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Hurricane Dorian's Sluggish Movement Makes Future Path Hard To Project


Hurricane Dorian is right now battering the Bahamas with high winds and torrential rains. Next, it is expected to turn, oh, so slowly north and west. As it moves along its path, Dorian is expected to graze the coastlines of Florida, Georgia and the Carolinas. And the fact that it is moving so slowly - that in and of itself poses a particular kind of threat. Joel Klein is a meteorologist at the National Hurricane Center in Miami, Fla., and he joins us now.

Thanks so much for being with us.

JOEL KLEIN: Good morning.

MARTIN: Why has it been so hard to forecast the path of this particular storm?

KLEIN: Well, it's just been from the beginning a small storm when it started out in the Atlantic. And, you know, you're looking at global models to predict a small storm. And as it got bigger as a hurricane, then the steering flow got to be quite lax. And so now it's stalled out. But still, you know, we have managed to forecast well enough to evacuate areas that need to be evacuated and hopefully make people aware quite well in advance.

MARTIN: Right. So it looks at this point like southernmost Florida might be safe from all this. At this point, who is not safe?

KLEIN: Well, a lot of people that are living on the Florida east coast mainly is who we're worried about. We have watches and warnings up of various kinds from essentially the Brevard-Volusia County line here in Florida all the way up to the Georgia line. And then if you live on the coast in Georgia, South Carolina and North Carolina up through Cape Hatteras, as the days go on through the week through Thursday, Friday morning, before it gets up to North Carolina's coast and out to sea, then all those people who have property and interest in those areas should pay very, very close attention to this dangerous storm.

MARTIN: It's going to be a long week. Can we talk about the speed of this? I mentioned how slowly it's moving. Why? Why is it that way?

KLEIN: So when it was starting to move, as you recall, last week when it was down in Dominica and coming through the Leeward Islands and then went up east of Puerto Rico, we had a strong ridge pushing it up toward the area that it's at right now...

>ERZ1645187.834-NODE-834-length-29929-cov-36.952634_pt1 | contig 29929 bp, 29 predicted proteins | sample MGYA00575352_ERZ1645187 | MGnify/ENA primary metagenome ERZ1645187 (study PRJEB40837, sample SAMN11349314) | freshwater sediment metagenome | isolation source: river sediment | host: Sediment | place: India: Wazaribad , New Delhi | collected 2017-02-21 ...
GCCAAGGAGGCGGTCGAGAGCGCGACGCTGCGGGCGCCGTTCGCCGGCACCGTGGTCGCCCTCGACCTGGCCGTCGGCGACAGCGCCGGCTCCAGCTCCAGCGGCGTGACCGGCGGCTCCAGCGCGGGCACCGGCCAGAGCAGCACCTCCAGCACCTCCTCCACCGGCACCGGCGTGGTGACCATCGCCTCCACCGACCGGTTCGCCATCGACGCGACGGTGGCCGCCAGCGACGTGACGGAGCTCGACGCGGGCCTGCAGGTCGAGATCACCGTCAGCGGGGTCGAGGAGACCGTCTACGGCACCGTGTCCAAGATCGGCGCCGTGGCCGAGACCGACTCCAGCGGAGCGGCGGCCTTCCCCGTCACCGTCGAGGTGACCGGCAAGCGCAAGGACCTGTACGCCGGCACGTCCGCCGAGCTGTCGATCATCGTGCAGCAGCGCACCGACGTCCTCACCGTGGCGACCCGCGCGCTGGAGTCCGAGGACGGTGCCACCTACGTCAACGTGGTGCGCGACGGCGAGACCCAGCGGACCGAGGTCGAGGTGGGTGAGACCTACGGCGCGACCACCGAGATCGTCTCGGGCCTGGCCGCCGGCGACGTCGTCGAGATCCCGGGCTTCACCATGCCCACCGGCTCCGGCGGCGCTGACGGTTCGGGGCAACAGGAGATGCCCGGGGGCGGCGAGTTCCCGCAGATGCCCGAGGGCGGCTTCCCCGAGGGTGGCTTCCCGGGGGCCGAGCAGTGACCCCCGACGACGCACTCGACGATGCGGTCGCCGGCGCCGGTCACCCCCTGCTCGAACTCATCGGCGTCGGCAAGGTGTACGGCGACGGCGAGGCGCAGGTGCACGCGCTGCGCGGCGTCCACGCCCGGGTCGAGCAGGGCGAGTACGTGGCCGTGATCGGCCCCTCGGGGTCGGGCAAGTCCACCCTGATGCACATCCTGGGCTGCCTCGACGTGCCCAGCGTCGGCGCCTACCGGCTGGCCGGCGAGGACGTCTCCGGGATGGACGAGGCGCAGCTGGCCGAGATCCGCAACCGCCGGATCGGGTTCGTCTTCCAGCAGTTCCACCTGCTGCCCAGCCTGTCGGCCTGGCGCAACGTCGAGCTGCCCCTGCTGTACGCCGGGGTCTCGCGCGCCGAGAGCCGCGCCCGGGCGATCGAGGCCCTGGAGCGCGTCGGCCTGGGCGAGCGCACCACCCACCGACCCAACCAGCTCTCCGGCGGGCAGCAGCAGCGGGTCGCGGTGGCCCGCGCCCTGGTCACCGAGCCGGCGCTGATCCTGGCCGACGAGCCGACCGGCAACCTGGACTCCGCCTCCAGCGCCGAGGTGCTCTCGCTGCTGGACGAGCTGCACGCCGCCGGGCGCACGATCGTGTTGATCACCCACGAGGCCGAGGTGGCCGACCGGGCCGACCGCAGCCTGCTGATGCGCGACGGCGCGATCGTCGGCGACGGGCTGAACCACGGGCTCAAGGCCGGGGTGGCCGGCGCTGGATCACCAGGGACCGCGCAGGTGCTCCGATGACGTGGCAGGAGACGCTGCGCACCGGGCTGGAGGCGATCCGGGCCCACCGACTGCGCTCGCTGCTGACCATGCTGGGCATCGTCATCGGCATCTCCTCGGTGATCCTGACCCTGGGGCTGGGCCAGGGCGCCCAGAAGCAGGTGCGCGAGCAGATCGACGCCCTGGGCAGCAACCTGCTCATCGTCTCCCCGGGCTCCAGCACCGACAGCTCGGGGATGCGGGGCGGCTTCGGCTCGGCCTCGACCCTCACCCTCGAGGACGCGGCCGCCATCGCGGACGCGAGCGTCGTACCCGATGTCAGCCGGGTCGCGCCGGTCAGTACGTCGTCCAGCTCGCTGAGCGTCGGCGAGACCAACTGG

MARTIN: A ridge of what? What does that mean when you say a strong ridge?

KLEIN: High pressure system.


KLEIN: So I used to have a boss down here that related it to, like, the hurricane's a cork and it's in a stream or a river, right? And so the stream is all the upper air patterns, be it a ridge or a trough...


KLEIN: ...Or an area of low pressure. And so that cork maintains itself and goes through through the stream. So the ridge had been very, very strong and pushing that up at a pretty good rate of speed up toward the Bahamas. And then that has eroded. It's gotten less of a ridge, right? It's retreated back toward the Bermuda. You always hear of the Bermuda high. Well, now it's just waiting on the next thing to pick it up in this stream and move it along. So just pretend like that cork's going over to the shore and the area where it's not (unintelligible) in the water. And so now it's waiting on the next thing to pick it up, which will be a trough, and then it'll start to move, we hope, in a northerly traction here...

MARTIN: Right.

KLEIN: ...In the forecast in the next little bit.

MARTIN: So we're in the strange situation of wanting it to move where it could do damage in other places, but the longer it sits over a particular location, the more damage it does there.

KLEIN: Catastrophic for the Bahamas.

MARTIN: Yeah. Joel Klein, meteorologist at the National Hurricane Center in Miami, thank you so much. We appreciate it.

KLEIN: Thank you. Bye-bye. Transcript provided by NPR, Copyright NPR.

Rachel Martin is a host of Morning Edition, as well as NPR's morning news podcast Up First.
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